Non-Performing Loans (NPLs) ratio has increased marginally from 15.0% in April 2020 to 15.5% in April 2021. According to the Bank of Ghana, this is partly a result of the general pandemic-induced repayment challenges as well as some bank-specific loan recovery challenges.
Despite the rise in NPLs, the banking sector maintained its resilient performance through to End-April 2021. Recent data from the Bank of Ghana shows a strong growth in total assets, deposits and investments. Total assets increased by 16.4% to GH¢155.7 billion. The Bank of Ghana attributed this to the strong growth in investments in government securities by 34.9% to GH¢73.3 billion.
Also, total deposits recorded an annual growth of 24.2%, rising to GH¢104.9 billion in April 2021. BOG explained that this was due to the strong liquidity flows from the fiscal stimulus and payments to contractors, depositors and clients of defunct SDIs and SEC-licensed fund managers.
Meanwhile, the Central Bank indicated that the Financial soundness indicators remained strong due to improved solvency, liquidity and profitability indicators. The industry’s Capital Adequacy Ratio currently stands at 21.8% at End-April 2021. This is well above the regulatory minimum threshold of 11.5%, according to BOG.
Core liquid assets to short-term liabilities declined to 24.9% in April 2021, relative to 30.1% in April 2020. Also, Net interest income rose to GH¢4.1 billion in April 2021. This is a growth of 18.4% compared to 18.8% growth recorded in the corresponding period last year.
Furthermore, Net fees and commissions grew stronger to GH¢917.6 million in April 2021. This is a growth of 26.5% relative to 8.8% growth during same period last year. Meanwhile, the BOG has attributed this growth to the gradual recovery in trade finance-related and other ancillary businesses of banks. Accordingly, operating income rose by 16.8%, marginally higher than the corresponding growth rate of 15.2% a year ago.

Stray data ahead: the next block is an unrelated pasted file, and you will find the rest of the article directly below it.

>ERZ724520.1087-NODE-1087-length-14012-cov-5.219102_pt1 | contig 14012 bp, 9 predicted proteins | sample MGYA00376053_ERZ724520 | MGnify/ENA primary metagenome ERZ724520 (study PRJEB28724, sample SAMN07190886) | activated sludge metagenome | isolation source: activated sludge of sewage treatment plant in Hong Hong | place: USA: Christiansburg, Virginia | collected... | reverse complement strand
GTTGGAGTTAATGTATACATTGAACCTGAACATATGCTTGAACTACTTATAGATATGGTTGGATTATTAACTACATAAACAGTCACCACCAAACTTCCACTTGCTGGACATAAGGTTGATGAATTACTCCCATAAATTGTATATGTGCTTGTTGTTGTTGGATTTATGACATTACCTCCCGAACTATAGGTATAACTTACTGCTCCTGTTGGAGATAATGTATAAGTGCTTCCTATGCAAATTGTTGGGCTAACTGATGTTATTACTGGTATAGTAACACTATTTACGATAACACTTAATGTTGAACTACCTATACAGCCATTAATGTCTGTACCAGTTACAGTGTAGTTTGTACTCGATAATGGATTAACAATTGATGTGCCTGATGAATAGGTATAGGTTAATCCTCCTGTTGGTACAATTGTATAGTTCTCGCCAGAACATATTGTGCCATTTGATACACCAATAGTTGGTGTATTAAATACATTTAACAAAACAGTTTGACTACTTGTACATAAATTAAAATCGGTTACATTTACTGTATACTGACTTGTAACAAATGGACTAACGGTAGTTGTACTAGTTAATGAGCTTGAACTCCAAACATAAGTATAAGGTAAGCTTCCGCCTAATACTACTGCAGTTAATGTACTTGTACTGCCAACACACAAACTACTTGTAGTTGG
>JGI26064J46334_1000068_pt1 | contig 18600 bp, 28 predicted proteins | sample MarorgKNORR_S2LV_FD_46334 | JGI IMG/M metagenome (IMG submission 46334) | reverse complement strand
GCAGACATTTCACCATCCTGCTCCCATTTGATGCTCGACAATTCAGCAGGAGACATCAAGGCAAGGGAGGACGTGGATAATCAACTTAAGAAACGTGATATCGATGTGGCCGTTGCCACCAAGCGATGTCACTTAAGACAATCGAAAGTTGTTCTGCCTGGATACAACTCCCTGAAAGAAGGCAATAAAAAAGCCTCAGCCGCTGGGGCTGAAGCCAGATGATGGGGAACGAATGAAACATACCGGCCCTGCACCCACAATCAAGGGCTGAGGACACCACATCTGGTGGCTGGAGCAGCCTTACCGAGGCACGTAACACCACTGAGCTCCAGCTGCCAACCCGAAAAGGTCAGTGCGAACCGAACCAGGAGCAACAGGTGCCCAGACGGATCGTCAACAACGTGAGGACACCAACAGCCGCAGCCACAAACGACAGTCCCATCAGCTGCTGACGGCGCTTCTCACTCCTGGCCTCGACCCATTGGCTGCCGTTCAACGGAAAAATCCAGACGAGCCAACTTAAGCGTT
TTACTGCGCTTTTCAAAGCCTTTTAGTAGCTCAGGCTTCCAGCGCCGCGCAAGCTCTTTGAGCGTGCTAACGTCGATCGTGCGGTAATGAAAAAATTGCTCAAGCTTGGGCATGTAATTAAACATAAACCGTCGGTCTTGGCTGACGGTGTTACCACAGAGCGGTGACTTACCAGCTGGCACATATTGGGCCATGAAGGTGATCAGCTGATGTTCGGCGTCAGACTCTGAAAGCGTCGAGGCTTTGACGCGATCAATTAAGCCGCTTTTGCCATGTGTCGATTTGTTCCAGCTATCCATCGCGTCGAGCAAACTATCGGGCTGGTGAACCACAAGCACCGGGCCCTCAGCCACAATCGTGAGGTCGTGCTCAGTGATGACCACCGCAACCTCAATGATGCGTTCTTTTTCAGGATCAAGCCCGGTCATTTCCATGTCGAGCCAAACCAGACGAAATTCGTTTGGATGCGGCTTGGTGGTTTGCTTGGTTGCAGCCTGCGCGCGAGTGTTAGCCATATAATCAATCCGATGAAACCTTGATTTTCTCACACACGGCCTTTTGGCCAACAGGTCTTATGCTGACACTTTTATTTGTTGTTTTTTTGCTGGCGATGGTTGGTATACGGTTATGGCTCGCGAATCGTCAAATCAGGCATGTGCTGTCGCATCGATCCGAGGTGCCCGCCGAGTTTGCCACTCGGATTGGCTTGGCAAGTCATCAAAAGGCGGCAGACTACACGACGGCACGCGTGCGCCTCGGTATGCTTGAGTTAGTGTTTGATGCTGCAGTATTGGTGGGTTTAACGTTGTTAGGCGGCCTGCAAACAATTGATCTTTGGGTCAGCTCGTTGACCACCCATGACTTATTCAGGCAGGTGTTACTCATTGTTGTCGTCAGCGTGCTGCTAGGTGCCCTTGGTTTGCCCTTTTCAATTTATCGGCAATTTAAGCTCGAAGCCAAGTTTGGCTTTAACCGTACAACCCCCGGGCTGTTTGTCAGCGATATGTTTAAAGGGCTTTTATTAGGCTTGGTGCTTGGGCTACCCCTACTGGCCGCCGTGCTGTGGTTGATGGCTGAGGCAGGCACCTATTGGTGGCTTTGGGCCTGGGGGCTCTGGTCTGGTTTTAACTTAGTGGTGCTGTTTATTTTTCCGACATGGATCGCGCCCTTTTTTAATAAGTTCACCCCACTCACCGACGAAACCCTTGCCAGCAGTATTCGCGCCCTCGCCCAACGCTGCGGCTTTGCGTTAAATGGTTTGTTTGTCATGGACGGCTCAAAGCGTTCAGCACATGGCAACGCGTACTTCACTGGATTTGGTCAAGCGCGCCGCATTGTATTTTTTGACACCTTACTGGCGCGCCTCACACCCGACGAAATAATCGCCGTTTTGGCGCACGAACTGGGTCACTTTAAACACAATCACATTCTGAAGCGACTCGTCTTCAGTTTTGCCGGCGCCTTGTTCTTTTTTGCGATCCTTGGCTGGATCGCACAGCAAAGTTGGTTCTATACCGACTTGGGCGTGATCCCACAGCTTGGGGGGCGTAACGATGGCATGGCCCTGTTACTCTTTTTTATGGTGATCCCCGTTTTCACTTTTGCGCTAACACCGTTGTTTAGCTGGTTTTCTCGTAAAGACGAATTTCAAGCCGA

Moreover, the banking sector deployed effective cost control measures which resulted in a marginal 1.7% growth in operating costs over the review period. This is significantly lower than the 17.8% growth for the same period in 2020.
Bank profitability improved
Bank profitability has also improved significantly despite the devastating effects of the pandemic on households and businesses. According to the Bank of Ghana, profit before tax increased to GH¢2.3 billion. This represents a growth of 39.6% and also signifies a strong recovery from the marginal growth of 7.5% recorded a year ago.
Despite the sterling performance in some indicators, Loan loss provisions however increased by 29.4%, compared with 7.1% a year ago. The Bank of Ghana explained that this was as a result of continued elevated credit risks.
Furthermore, the Bank of Ghana has assured that the banking sector remains strong, resilient and well capitalized to aid a strong economic recovery. Non-Performing Loans Non-Performing Loans Non-Performing Loans
“Overall, the impact of the pandemic on the industry’s performance was moderate, as banks remained liquid, profitable and well-capitalized. The banking sector remains sound and profitable, with adequate levels of capital and liquidity to withstand moderate to severe shocks.
“The industry has witnessed sustained growth in deposits, total assets, profits, and shareholder funds. The COVID–19 policy and regulatory response measures have somewhat helped to mute the effect of the pandemic on corporates and households”.